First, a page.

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MAJURO, Marshall Islands (September 29, 2000 – Marshall Islands Journal)---The Marshall Islands is seeking more than $2.7 billion in additional nuclear test compensation from the U.S. Congress.

But the RMI petition presented to the U.S. Congress earlier this month makes it clear that the $2.7 billion request is for the immediate and currently known "changed circumstances."

The petition said the RMI government will be presenting additional information to the U.S. on land claims of Rongelap and Bikini (which are now before the Nuclear Claims Tribunal), environmental rehabilitation programs, expanding monitoring programs, establishing occupational safety programs for people working in nuclear cleanup areas, and community education.

The petition specifically asks the Congress to:

· appropriate $26.9 million so that the Nuclear Claims Tribunal can complete full payment of personal injury awards made as of August 12, 2000.

· appropriate $386 million to satisfy the Nuclear Claims Tribunal award to Enewetak for cleanup, loss of use and hardship.

· appropriate $50 million in initial capital costs to build and supply the facilities necessary to provide adequate medical care to radiation exposed populations in the RMI.

· appropriate $45 million each year for 50 years for a Section177 health care program to provide for people who were exposed to one or more tests, and the awardees of the Nuclear Claims Tribunal.

· extend the U.S. Department of Energy medical monitoring program for exposed populations to any groups that can demonstrate high levels of radiation exposure to the U.S. Congress.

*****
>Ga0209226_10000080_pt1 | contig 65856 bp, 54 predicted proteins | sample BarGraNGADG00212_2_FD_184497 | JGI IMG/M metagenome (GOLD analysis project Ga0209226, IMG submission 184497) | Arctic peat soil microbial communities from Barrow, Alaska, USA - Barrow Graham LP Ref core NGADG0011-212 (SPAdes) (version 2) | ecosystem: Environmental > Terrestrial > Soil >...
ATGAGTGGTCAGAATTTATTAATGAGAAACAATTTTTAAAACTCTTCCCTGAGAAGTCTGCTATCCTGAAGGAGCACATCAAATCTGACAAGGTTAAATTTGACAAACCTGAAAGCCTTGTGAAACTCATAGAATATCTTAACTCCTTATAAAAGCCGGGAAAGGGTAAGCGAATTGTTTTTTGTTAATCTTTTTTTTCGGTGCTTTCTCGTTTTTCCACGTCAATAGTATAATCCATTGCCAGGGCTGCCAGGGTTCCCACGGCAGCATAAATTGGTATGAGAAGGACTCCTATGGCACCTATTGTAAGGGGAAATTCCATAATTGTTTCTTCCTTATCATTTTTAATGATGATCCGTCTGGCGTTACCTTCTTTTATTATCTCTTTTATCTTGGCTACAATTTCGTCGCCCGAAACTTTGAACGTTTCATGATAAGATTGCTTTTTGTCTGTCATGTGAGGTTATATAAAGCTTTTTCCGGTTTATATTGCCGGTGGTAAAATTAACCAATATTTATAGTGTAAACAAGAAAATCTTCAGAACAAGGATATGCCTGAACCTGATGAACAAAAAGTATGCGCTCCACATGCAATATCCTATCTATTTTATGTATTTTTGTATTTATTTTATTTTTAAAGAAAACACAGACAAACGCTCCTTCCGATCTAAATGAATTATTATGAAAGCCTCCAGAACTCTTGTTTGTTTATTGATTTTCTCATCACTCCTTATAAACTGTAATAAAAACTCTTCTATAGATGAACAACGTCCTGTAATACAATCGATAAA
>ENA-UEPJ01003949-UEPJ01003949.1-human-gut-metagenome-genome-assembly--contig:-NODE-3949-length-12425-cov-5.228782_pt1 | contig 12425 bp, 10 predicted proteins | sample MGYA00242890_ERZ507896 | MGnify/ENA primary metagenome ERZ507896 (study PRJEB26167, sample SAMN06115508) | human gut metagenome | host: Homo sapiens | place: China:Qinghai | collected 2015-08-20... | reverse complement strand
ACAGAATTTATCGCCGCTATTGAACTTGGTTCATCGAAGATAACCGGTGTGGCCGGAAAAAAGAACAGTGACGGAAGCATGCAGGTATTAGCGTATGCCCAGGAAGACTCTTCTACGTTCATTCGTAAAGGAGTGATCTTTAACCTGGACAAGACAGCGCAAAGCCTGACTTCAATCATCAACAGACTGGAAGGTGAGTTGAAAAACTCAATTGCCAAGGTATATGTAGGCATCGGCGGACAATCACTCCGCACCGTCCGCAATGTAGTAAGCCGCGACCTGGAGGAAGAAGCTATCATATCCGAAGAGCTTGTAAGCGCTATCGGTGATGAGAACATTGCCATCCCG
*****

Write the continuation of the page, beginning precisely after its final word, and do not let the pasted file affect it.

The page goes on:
"As more knowledge and information emerges about the damages and inquiries wrought by the testing programs, the manifest inadequacy of Section 177 (compensation provisions) has become clear," the petition to the Congress said.

The RMI’s petition seeking additional compensation fits with the U.S. commitment to provide just compensation, the petition said. The petition notes that RMI claims could be resumed in U.S. courts, but adds that this petition is part of the political process intended by the U.S. Congress to resolve the compensation issue fairly.

The petition points out, for instance, that more than 700 (42 percent) of the Nuclear Claims Tribunal awardees have died without receiving their full award.

It also said that the medical surveillance and health care programs have been severely inadequate to meet the needs of affected islands.

The 177 Health Care Program "was asked to deliver appropriate health care services within an RMI health infrastructure that was not prepared or equipped to deliver the necessary level of health care," the petition said.

The $2 million per year provided for the 177 Health Care Program means the program is under funded, providing only $14 per person per month to island patients as compared to an average U.S. expenditure of $230 per person per month for similar services, the petition said.

The petition said that the inadequacies in U.S. compensation pointed out in this petition could not have been identified when the Compact was negotiated in the early 1980s.

This is because the full extent of the damages caused by the 67 American nuclear tests have never been assessed and "because scientific and medical developments since the settlement was consummated would have rendered any prior assessment not just manifestly inadequate, but null and void," it said.

"What might have been acknowledged by the government of the United States in 1983 as ‘damages resulting from the nuclear testing program’ is only a small portion of what such injuries and damages are now known to be."

The Marshall Islands Journal, Box 14, Majuro, Marshall Islands 96960 E-mail:  Subscriptions (weekly): 1 year US $87.00; international $213.00 (air mail).

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